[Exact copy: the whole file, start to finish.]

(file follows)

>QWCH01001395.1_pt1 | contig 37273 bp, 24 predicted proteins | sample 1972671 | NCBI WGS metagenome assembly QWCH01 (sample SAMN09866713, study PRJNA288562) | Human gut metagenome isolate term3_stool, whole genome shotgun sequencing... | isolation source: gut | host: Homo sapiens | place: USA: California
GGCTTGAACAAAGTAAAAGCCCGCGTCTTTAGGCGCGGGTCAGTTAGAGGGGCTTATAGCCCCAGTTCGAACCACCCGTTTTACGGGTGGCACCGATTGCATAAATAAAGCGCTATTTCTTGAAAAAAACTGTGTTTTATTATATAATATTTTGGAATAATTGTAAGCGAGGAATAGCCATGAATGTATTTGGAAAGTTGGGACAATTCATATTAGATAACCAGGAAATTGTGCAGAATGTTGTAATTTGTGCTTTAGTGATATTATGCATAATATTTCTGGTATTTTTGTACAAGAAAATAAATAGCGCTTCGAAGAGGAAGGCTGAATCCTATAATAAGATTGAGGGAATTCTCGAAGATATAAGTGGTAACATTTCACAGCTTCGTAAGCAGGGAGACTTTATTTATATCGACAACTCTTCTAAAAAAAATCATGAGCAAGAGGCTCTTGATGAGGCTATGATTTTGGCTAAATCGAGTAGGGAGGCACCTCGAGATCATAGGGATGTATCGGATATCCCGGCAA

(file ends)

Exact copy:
>QWCH01001395.1_pt1 | contig 37273 bp, 24 predicted proteins | sample 1972671 | NCBI WGS metagenome assembly QWCH01 (sample SAMN09866713, study PRJNA288562) | Human gut metagenome isolate term3_stool, whole genome shotgun sequencing... | isolation source: gut | host: Homo sapiens | place: USA: California
GGCTTGAACAAAGTAAAAGCCCGCGTCTTTAGGCGCGGGTCAGTTAGAGGGGCTTATAGCCCCAGTTCGAACCACCCGTTTTACGGGTGGCACCGATTGCATAAATAAAGCGCTATTTCTTGAAAAAAACTGTGTTTTATTATATAATATTTTGGAATAATTGTAAGCGAGGAATAGCCATGAATGTATTTGGAAAGTTGGGACAATTCATATTAGATAACCAGGAAATTGTGCAGAATGTTGTAATTTGTGCTTTAGTGATATTATGCATAATATTTCTGGTATTTTTGTACAAGAAAATAAATAGCGCTTCGAAGAGGAAGGCTGAATCCTATAATAAGATTGAGGGAATTCTCGAAGATATAAGTGGTAACATTTCACAGCTTCGTAAGCAGGGAGACTTTATTTATATCGACAACTCTTCTAAAAAAAATCATGAGCAAGAGGCTCTTGATGAGGCTATGATTTTGGCTAAATCGAGTAGGGAGGCACCTCGAGATCATAGGGATGTATCGGATATCCCGGCAA